Smart Metering - Utilities Net-Linked To Your Home Thermostat
Nothing fires up the anti-government crowd like an energy tax. Even if the revenues are for developing more reliable energy sources, the reaction is fury. We're making an analogy here. How will people react to proposals to hook the internet up to their home appliances, enabling electricity distributors to control the air conditioners of entire populations? And home pool pumps? Ovens? There's a few among us who'll buy window air conditioners and solar-powered pumps just to avoid succumbing to this hippie designed UN world governance plot. (Next project - programing minds to automatically hear early Frank Zappa compositions, exclusively.) But what about the rest of us? Especially the ones who want to avert blackouts and curtail demand growth so as not to have add more coal-fired generating capacity? Tell us. Would you want a smart meter hooked-up to your air conditioner? Under what conditions? What other appliances? Details below."*According to the Edison Electric Institute (EEI), 60% of a typical summer electric bill is devoted to air conditioning, and that could jump to 75% based on the weather." In other words, the hotter it gets from climate change, the greater the significance of air conditioning to the total power bill.
Several examples of prototype smart-meter testing programs are cited in the full article we read in Electric Design (which is worth your time if this intrigues). Here are a few excerpts.
"ConEdison has 20,000 homes in the New York metro area participating in a demand-management program using the Sky-Tel paging infrastructure to remotely control air conditioning in homes equipped with Carrier’s ComfortChoice two-way communicating thermostats...ComEd in Chicago has one of the country’s most advanced metering programs, with 65,000 customers under remote air-conditioning control. Its Load Guard program and Web site, wattspot.com, let customers see real-time electric prices and determine the prices they want for cycling their air conditioning."
Platts has some fascinating market projections for smart meter growth. "The installation of smart meters by utilities is projected to grow rapidly in the coming years, increasing from the current penetration of 6% of households in Europe and North America to 41% in Europe and 89% in North America by 2012, research firm Datamonitor said Thursday.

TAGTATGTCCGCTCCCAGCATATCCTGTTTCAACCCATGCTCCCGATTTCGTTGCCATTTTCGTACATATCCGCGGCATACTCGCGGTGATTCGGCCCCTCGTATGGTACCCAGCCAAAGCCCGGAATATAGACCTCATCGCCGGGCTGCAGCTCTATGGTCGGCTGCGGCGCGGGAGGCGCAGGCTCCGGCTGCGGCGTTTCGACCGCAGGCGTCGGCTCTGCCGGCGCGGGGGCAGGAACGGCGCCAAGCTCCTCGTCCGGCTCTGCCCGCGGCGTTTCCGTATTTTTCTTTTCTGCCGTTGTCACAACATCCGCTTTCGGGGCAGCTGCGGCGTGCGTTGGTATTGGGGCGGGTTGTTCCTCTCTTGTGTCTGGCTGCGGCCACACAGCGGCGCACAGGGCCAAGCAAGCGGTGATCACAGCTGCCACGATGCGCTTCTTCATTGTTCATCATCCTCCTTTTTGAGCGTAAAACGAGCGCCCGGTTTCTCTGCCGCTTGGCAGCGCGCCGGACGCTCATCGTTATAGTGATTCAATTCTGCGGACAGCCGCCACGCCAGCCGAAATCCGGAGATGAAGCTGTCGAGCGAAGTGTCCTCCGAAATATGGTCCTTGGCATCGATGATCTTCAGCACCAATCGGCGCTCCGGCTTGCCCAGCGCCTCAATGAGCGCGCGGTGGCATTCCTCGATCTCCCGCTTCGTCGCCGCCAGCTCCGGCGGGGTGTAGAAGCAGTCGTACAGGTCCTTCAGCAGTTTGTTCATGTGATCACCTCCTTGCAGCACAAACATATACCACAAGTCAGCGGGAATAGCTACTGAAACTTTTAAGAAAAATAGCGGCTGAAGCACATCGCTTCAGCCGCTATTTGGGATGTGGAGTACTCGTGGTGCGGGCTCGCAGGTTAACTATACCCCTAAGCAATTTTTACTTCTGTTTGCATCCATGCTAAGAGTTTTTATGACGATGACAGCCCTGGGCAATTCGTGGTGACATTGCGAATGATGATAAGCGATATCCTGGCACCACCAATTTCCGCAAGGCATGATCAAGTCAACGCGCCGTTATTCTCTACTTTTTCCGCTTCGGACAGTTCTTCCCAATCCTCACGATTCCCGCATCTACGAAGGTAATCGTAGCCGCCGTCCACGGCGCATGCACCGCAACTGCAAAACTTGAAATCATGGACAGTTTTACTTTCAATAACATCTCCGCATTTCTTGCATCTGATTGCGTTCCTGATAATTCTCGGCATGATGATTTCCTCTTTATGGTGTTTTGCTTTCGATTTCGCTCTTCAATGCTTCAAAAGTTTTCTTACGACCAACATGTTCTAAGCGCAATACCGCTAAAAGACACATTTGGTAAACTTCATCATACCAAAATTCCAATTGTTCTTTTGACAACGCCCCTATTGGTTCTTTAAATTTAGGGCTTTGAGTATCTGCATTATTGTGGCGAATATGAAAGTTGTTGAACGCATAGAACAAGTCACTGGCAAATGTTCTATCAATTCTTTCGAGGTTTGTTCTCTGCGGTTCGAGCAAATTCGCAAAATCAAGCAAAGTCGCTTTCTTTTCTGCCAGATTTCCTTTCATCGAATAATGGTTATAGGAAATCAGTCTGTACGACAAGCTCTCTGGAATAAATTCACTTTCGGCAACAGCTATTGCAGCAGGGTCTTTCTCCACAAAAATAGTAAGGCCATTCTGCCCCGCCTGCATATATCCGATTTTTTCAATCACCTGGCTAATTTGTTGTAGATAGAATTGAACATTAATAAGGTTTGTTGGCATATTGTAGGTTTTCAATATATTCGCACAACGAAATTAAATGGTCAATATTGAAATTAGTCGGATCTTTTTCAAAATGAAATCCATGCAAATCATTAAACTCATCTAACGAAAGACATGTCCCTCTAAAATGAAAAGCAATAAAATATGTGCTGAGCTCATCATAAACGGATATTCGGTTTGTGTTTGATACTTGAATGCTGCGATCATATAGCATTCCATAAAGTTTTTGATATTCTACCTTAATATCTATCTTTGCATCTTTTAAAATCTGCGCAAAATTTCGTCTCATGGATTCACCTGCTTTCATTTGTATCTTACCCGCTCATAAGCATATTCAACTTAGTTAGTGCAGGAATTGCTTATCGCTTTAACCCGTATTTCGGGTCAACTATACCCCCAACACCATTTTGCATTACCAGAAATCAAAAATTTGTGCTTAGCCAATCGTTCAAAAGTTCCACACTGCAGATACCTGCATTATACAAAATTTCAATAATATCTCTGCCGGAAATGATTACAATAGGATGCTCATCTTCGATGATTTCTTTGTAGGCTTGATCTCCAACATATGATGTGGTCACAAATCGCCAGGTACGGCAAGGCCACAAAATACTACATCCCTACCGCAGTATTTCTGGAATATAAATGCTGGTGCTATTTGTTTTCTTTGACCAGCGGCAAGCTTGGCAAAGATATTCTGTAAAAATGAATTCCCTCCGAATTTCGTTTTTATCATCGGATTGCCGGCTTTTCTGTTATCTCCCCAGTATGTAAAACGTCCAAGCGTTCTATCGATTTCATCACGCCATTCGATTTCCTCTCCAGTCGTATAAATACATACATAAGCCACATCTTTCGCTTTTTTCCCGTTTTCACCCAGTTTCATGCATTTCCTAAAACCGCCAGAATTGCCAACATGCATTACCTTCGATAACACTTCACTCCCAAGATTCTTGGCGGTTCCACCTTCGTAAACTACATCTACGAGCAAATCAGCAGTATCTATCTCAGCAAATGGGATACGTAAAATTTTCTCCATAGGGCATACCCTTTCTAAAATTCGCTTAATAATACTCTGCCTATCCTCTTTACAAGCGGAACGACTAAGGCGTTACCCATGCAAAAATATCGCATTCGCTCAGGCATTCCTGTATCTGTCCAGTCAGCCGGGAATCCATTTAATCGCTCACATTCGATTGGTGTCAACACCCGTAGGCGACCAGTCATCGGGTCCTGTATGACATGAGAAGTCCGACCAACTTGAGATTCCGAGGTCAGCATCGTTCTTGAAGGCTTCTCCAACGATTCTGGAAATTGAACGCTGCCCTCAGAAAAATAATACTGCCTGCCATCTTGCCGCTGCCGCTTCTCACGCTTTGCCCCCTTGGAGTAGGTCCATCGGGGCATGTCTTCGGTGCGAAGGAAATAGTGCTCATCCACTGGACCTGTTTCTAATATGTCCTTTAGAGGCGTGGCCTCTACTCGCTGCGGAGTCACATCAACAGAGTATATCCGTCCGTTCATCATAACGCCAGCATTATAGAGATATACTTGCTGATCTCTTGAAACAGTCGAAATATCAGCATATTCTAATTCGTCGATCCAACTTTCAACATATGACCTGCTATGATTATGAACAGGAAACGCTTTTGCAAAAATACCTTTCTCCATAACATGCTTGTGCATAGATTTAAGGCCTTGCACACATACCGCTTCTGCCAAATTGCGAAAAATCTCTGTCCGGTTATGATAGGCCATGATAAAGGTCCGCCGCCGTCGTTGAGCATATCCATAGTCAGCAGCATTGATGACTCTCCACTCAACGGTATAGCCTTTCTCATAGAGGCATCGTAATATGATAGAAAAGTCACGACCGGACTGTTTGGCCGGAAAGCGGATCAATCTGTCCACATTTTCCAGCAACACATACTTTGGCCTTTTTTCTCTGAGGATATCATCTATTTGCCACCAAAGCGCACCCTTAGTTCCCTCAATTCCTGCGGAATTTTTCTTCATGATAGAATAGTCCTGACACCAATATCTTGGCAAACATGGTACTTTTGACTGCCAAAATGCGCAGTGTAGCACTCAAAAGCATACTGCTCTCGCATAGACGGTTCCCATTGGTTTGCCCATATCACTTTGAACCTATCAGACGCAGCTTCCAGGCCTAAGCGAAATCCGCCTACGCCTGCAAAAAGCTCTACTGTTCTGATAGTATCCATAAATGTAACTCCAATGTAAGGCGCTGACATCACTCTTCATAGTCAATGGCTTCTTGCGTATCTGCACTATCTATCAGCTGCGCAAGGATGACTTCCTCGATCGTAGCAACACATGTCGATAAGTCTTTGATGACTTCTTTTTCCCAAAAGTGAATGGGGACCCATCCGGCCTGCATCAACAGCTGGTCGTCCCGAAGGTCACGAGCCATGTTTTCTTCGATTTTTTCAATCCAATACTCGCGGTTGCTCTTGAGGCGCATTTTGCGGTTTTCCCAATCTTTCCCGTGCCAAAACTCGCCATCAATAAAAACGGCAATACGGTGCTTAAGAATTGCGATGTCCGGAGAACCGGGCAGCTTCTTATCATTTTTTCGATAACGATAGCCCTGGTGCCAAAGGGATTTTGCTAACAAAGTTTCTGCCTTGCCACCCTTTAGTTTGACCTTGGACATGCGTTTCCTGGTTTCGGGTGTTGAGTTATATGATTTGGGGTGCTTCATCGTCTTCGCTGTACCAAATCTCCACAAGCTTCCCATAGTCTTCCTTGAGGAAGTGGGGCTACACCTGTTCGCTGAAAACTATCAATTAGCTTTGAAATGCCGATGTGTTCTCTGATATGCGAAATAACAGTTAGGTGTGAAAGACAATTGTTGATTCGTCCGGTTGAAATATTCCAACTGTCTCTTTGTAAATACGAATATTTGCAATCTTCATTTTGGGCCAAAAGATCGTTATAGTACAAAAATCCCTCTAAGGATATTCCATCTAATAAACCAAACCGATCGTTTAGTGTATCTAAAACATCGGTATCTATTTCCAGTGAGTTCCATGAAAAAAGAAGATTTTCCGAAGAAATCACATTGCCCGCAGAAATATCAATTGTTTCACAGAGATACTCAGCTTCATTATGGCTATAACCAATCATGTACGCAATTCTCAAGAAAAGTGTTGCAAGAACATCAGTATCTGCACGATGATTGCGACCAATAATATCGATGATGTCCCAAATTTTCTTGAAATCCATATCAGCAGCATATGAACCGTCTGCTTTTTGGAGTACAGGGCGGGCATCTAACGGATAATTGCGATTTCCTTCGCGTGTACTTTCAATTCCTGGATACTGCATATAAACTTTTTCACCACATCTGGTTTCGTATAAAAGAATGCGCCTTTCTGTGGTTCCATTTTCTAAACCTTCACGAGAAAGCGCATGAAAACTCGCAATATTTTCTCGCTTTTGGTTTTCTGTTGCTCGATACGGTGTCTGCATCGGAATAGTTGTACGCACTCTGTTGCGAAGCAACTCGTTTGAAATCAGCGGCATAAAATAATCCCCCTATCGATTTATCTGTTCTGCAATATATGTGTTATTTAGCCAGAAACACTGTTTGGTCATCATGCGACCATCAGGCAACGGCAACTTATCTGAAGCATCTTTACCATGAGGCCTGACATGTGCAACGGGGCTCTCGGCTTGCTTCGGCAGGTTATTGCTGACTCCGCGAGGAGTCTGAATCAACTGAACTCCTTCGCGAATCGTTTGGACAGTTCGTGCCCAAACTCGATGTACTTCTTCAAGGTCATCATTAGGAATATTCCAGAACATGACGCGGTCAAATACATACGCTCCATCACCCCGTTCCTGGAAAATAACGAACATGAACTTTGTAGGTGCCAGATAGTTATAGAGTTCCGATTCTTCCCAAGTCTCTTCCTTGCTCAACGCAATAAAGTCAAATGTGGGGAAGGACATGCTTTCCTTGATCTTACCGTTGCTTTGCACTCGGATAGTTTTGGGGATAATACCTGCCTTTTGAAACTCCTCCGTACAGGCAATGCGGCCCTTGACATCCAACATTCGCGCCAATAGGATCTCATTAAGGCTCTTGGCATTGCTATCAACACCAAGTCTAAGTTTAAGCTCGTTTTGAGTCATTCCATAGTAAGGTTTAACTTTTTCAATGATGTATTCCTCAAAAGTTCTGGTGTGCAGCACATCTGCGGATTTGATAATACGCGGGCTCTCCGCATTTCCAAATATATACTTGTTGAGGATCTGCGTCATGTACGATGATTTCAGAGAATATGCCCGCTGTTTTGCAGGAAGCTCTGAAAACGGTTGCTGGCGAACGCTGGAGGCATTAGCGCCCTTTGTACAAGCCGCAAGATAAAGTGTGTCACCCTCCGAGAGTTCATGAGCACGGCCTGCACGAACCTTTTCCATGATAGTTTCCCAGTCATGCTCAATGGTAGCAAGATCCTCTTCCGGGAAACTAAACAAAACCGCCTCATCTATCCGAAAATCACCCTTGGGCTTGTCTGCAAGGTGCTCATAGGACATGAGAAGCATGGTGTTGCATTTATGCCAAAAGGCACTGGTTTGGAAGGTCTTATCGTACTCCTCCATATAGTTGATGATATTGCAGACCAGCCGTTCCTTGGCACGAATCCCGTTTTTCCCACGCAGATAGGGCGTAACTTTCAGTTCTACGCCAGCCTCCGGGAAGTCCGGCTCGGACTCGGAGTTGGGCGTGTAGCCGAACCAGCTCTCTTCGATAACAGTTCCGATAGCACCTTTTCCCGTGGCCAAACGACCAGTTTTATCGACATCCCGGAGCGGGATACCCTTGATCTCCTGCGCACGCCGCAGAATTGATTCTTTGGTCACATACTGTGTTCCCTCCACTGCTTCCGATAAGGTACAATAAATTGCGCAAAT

Slower penetration of smart meters in Europe is tied to the more competitive retail market there, with concerns about utility investments in smart meters becoming stranded assets if customers switch providers, Datamonitor said. In North America, that is less of a concern and many large utilities have already embarked on replacing existing meters with smart meters."
The latter point is seminal. Inside 5 years, the US is projected to have double the capability of Europe for implementing smart metering on a wide scale. Think on what that means. The President of the US can have a photo op in front of the internets and talk about how US technology will save us from Climate Change.
Energy Star has given the US a short term leg up on Europe in standard metrics for indicating, to consumers, efficiency gains to be had through their technology purchases. Energy Star's next generation, then, just has to be making appliances "smart meter" capable.
Why, just the other day my washer was saying to my refrigerator, Hey Babe, aren't you running a bit overtime for such an old model? To which the frig, a GE with green attitude, replied: Bite my cubes, fossil gobbler. And back, and forth, until the network pinged the washer's IP# to ask if he was running and ohhh my god. No joke.